A lesser writer, a different writer, would have filled pages with description at this point, of how afraid the narrator was, of the close calls he had with the enemy, of how satisfied he was that he completed his mission and returned alive. The author would have been very pleased with himself – with his skill, artistry, and clever way with words.
But Hemingway knows that none of that matters. He knows the real story is the old man waiting at the bridge. The rest is fluff and we don’t have time for fluff.
That’s why I like reading Hemingway. The unnoticed old man at the bridge tells the story of the world.
Interview with Hemingway:
“That’s something you have to learn about yourself. The important thing is to work every day. I work from about seven until about noon. Then I go fishing or swimming, or whatever I want. The best way is always to stop when you are going good. If you do that you’ll never be stuck. And don’t think or worry about it until you start to write again the next day. That way your subconscious will be working on it all the time, but if you worry about it, your brain will get tired before you start again. But work every day. No matter what has happened the day or night before, get up and bite on the nail.”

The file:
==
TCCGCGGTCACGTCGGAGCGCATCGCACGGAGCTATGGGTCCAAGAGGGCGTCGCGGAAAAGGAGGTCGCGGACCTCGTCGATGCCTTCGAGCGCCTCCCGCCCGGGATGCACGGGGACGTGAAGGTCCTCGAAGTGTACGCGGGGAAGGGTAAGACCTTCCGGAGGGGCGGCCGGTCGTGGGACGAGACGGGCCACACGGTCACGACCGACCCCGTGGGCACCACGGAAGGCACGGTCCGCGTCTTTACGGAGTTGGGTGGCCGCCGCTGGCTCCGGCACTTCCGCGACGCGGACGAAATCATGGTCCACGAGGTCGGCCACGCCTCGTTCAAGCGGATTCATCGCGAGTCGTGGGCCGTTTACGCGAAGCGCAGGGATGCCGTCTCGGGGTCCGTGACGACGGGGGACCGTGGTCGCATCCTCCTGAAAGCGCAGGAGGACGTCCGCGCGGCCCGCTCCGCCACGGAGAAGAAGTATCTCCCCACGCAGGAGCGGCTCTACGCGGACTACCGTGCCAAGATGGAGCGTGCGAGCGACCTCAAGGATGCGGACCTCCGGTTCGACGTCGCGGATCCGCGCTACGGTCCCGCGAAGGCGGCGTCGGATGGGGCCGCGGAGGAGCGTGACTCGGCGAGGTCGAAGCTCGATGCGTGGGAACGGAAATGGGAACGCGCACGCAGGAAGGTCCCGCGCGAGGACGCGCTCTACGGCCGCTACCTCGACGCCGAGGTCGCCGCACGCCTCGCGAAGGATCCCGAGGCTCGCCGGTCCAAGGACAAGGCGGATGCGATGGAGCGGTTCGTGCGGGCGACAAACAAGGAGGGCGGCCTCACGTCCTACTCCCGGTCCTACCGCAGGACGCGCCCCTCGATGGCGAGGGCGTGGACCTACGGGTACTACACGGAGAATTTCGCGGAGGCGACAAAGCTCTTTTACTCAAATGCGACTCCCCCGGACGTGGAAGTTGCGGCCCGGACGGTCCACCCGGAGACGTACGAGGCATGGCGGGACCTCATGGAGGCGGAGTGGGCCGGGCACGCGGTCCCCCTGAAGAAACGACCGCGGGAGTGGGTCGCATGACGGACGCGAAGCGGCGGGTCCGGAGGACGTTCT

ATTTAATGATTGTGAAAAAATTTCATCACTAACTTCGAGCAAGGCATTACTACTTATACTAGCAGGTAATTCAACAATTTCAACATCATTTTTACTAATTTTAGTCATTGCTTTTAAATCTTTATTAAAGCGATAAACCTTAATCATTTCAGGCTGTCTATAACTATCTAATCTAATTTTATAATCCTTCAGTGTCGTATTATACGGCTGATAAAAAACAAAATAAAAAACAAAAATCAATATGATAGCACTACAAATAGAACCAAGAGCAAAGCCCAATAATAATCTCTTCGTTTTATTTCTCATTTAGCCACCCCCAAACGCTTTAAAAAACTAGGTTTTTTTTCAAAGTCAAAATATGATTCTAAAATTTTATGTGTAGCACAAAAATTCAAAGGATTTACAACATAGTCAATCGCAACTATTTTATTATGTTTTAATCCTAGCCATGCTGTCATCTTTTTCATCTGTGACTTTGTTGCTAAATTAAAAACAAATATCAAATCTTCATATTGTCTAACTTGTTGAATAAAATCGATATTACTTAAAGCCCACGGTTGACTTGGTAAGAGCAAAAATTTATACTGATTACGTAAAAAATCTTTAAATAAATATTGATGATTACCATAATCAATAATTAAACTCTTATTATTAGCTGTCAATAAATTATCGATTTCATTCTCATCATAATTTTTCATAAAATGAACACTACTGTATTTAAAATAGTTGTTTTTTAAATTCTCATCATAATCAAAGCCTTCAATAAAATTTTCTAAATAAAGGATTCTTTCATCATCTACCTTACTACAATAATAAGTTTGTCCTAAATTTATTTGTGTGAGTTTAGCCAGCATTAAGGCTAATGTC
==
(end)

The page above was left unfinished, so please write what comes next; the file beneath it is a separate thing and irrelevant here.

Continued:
For one hundred days, I’m going to post a writing tip each day. I have a whole bookshelf full of writing books and I want to do some reading and increased studying of this valuable resource. This will help me keep track of anything I’ve learned, and help motivate me to keep going. If anyone has a favorite tip of their own to add, contact me. I’d love to put it up here.
Today’s tip – To get started, write one true sentence
Source – Earnest Hemmingway, from A Moveable Feast
Sometimes when I was starting a new story and I could not get it going, I would sit in front of the fire and squeeze the peel of the little oranges into the edge of the flame and watch the sputter of blue that they made. I would stand and look out over the roofs of Paris and think, “Do not worry. You have always written before and you will write now. All you have to do is write one true sentence. Write the truest sentence that you know.” So finally I would write one true sentence, and then go on from there. It was easy then because there was always one true sentence that I knew or had seen or had heard someone say. If I started to write elaborately, or like someone introducing or presenting something, I found that I could cut that scrollwork or ornament out and throw it away and start with the first true simple declarative sentence I had written.